Hillwalking inspiration, supported by you

Hillwalking inspiration, supported by you

Please help UKHillwalking continue to provide varied and free content by becoming an official UKH Supporter. You can show your support and with recieve rewards.

Please help UKHillwalking continue to provide varied and free content by becoming an official UKH Supporter. You can show your support and with recieve rewards.

Loading Notifications...

Lockdown reading: best book about each 8000m peak

Please Register as a New User in order to reply to this topic.

Since lockdown gives most of us a bit more time to indulge in a spot of armchair mountaineering, I thought I'd attempt at all the 8000 metre peaks from the comfort of my sofa.  I know I have books that cover some of them (Everest, K2, Kangchenjunga all exist on my bookshelf) but I'm equally sure I don't have some others (Nanga Parbat and Sishapangma are definitely absent).  

So I thought I'd ask the hive mind, since you'll be able to point me at some reading I might not otherwise come across.  Two criteria to make things a little easier: the book must describe an attempt, but it need not be a successful attempt; and the attempt need not be the only thing in the book.  Obviously, I'd prefer to avoid a single book about attempting all 14, should such a thing exist; that would be a bit reductionist.  And where there are a number of books about a peak, I'd like to know which one you'd recommend.

The 8000 metre peaks are: Everest; K2; Kangchenjunga; Lhotse; Makalu; Cho Oyu; Dhaulagiri I; Manaslu; Nanga Parbat; Annapurna I; Gasherbrum I; Broad Peak; Gasherbrum II; Sishapangma.

Right, I'm off to the local market to stock up on dhal baht and other essentials.  It might be an arduous spring!

T.

Report
 jockster 29 Apr 2020
In reply to jockster:

Best me to it! Possibly the best expedition book of the lot.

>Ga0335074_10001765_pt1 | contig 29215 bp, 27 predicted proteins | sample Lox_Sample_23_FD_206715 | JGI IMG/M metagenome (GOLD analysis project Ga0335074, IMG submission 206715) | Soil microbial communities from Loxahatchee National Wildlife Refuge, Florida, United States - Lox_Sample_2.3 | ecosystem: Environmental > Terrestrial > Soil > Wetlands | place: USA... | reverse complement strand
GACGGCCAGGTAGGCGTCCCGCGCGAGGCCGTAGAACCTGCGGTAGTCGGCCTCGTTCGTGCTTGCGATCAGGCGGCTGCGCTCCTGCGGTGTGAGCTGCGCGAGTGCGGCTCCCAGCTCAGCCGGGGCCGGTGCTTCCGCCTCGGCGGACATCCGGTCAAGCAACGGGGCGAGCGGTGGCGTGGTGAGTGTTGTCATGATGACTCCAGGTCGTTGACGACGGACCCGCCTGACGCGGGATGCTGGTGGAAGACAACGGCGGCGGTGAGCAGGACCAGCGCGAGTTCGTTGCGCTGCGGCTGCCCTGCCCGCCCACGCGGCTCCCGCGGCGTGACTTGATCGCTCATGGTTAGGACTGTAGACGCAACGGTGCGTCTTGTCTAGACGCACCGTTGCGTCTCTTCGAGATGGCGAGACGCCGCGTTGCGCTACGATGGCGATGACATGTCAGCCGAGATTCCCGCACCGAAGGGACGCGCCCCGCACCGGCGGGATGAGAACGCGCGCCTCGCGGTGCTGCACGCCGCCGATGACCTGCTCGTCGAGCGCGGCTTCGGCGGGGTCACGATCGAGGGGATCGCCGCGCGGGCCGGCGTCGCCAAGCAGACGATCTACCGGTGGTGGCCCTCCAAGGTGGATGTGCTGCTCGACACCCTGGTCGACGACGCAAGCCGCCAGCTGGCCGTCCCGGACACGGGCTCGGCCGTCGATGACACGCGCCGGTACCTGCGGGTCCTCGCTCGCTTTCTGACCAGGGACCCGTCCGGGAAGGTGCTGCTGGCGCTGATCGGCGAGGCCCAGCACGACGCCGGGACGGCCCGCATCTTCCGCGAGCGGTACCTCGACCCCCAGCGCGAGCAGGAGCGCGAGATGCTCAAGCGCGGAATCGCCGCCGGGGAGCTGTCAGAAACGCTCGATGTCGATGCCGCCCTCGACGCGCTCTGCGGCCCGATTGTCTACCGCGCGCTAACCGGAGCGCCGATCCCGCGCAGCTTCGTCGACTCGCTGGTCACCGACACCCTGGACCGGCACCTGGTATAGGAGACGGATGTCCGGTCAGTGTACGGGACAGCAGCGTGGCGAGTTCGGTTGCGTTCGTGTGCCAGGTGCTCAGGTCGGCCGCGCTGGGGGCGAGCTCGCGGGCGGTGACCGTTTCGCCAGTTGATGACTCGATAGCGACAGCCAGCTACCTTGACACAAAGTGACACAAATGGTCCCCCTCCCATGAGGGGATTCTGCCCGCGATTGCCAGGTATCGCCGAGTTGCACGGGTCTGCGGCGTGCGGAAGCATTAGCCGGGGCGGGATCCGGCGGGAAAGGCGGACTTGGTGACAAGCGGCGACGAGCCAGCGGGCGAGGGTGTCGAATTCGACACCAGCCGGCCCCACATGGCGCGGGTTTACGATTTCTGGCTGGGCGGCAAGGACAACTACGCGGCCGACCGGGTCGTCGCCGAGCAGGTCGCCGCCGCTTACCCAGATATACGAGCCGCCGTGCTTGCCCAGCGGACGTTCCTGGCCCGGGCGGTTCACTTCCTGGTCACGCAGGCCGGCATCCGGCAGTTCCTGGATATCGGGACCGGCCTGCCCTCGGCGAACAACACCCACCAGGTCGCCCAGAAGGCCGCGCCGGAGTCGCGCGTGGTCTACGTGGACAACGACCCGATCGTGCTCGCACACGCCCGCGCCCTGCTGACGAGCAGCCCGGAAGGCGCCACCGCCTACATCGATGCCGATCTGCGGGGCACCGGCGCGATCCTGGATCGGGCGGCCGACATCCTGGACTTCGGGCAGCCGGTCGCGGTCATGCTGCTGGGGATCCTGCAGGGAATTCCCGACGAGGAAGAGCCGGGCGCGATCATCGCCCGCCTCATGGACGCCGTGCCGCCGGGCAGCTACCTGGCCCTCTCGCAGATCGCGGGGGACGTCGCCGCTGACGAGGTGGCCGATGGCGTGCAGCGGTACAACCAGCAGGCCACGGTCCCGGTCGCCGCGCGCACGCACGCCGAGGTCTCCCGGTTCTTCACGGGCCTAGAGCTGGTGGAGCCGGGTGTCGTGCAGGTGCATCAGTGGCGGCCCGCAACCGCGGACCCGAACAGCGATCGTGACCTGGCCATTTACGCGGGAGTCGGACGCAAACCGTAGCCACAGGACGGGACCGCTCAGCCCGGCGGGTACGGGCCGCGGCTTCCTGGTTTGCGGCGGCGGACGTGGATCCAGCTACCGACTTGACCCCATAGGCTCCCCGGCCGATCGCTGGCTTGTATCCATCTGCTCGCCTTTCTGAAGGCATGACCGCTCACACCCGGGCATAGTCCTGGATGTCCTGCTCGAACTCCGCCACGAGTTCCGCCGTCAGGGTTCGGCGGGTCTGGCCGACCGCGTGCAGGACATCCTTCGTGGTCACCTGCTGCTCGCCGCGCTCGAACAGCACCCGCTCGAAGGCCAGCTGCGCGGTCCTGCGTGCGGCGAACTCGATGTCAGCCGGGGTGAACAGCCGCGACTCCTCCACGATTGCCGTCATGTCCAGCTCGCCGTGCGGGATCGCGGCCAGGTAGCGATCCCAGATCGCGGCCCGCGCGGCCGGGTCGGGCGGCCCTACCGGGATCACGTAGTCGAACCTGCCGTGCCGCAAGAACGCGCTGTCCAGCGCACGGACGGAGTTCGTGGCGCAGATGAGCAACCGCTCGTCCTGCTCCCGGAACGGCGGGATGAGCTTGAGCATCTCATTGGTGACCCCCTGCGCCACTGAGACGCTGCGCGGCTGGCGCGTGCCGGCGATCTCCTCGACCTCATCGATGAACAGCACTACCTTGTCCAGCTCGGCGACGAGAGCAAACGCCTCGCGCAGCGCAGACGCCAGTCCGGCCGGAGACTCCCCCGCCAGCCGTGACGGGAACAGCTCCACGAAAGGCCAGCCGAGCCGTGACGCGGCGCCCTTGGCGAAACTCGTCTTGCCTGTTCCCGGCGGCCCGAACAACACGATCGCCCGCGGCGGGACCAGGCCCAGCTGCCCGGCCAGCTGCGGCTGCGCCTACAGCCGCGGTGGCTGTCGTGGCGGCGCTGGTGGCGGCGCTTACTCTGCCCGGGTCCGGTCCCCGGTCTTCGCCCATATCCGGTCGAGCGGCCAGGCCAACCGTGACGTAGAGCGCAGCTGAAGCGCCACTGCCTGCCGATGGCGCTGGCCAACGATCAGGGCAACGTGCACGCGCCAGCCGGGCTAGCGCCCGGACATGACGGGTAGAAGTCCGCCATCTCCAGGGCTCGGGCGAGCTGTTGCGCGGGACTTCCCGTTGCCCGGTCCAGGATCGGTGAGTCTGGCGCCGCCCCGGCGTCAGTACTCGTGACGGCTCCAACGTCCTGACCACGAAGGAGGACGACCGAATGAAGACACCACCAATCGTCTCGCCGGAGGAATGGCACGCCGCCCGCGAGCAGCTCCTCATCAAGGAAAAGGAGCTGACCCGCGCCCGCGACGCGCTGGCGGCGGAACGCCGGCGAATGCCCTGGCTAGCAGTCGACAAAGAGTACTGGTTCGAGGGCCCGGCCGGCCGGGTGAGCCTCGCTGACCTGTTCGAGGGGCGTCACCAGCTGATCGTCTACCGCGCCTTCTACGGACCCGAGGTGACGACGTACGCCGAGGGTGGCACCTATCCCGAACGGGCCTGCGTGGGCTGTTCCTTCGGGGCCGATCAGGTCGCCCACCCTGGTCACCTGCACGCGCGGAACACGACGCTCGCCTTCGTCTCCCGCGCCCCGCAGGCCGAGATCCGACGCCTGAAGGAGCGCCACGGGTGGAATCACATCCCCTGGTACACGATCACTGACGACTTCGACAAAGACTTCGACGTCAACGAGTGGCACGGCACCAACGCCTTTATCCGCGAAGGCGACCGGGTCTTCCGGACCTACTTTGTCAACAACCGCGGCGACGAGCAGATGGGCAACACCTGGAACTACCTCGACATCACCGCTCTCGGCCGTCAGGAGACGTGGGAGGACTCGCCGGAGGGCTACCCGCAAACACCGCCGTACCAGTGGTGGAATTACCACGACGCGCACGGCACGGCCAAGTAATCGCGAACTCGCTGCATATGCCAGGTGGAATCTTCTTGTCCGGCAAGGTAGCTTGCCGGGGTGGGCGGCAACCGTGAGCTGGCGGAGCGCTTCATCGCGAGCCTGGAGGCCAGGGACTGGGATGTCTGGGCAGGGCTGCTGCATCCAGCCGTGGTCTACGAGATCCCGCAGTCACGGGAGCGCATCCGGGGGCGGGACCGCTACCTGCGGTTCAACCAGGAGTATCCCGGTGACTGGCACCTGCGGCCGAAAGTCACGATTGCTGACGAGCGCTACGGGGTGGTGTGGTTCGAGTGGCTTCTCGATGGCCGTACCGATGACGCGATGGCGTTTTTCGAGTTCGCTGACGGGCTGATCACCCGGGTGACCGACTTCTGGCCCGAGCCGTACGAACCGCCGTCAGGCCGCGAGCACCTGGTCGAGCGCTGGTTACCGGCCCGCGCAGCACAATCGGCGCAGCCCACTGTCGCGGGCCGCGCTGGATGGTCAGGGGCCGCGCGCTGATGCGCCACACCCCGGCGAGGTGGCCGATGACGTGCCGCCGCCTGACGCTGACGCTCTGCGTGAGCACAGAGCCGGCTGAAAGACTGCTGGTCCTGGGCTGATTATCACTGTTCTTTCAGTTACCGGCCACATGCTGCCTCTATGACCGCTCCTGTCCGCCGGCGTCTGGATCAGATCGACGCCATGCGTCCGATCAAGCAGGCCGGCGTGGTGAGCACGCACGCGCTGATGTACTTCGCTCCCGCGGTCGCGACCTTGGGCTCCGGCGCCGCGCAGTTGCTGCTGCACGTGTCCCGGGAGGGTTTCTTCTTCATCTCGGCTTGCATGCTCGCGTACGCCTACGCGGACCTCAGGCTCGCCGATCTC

Post edited at 15:10
Report
 profitofdoom 29 Apr 2020
In reply to Pursued by a bear:

I can suggest some,

Everest - Tom Hornbein, "Everest The West Ridge"

K2 - Jim Curran, "K2, Triumph and Tragedy"

Nanga Parbat - maybe "Nanga Parbat Pilgrimage", Hermann Buhl --- BUT I HAVEN'T READ IT

Annapurna - "Annapurna", Maurice Herzog

Report
 Pedro50 29 Apr 2020
In reply to Pursued by a bear:

Well Messner's "All 14 Eight-thousanders" does the lot if required.

Others I would recommend in no particular order:

Wanda Rutkiewicz - A Caravan of dreams by Gertrude Reinisch deals with her eight successes and some failures

Everest The West Ridge Thomas Hornbein - a classic

Everest Alone at the Summit - Stephen Venables - a must read (also called Everest Kangshung face in 1st ed)

Postcards from the Ledge - Greg Child - good stuff about Everest and K2

Thin Air - Greg Child - Broad Peak etc.

Shisha Pangma - Doug Scott & Alex MacIntyre - early BT joint winner

In the Throne Room of the Mountain Gods - Galen Rowell - lavish K2 book about US expedition 

K2 The Price of Conquest - Lino Lacedelli - Finally the truth behind the first ascent 

Broad Peak - Richard Sale - The first ascent demolishing some myths along the way

K2 Triumph and Tragedy  - Jim Curran - the 1986 disaster

K2 the story of the savage mountain - Jim Curran - an overall history of ascents/attempts

The Last Steps Rick Ridgeway - American ascent of K2 - warts and all including love affairs etc.

K2 The Savage Mountain - Houston & Bates - the classic American attempt and heroic failure 

Art of Freedom - Bernadette McDonald - The climbs of Voytek Kurtyka. include Gasherbrum 1, Cho Oyu, Broad Peak & Shisha Pangma - highly recommended 

Freedom Climbers - Bernadette McDonald - Numerous Polish successes - a must read, unputdownable 

Sorry a bit K2 heavy but plenty to go at.

Report
 65 29 Apr 2020
In reply to Pursued by a bear:

Nanga Parbat: In Some Lost Place, by Sandy Allan. 

Report
In reply to profitofdoom:

> Nanga Parbat - maybe "Nanga Parbat Pilgrimage", Hermann Buhl --- BUT I HAVEN'T READ IT

I have. Mostly about his early life, but the chapters on NP gripping. 

> Annapurna - "Annapurna", Maurice Herzog

Remarkable account, especially relating to the provisions an expedition in that era took...

Report
 Sean Kelly 29 Apr 2020
In reply to profitofdoom:

Bull's Nanga Parbat is certainly in my best ever climbing books top 10. The chapter on him crawling towards the summit had me exhausted as well, and that was 50 years ago!

Report
 Pedro50 29 Apr 2020
In reply to no_more_scotch_eggs:

> Remarkable account, especially relating to the provisions an expedition in that era took...

Re Annurpurna - True Summit by Dave Roberts gives a more balanced account than Herzog's rather grandiose account. Herzog suppressed all other written accounts by the other members IIRC. Good to read them in tandem.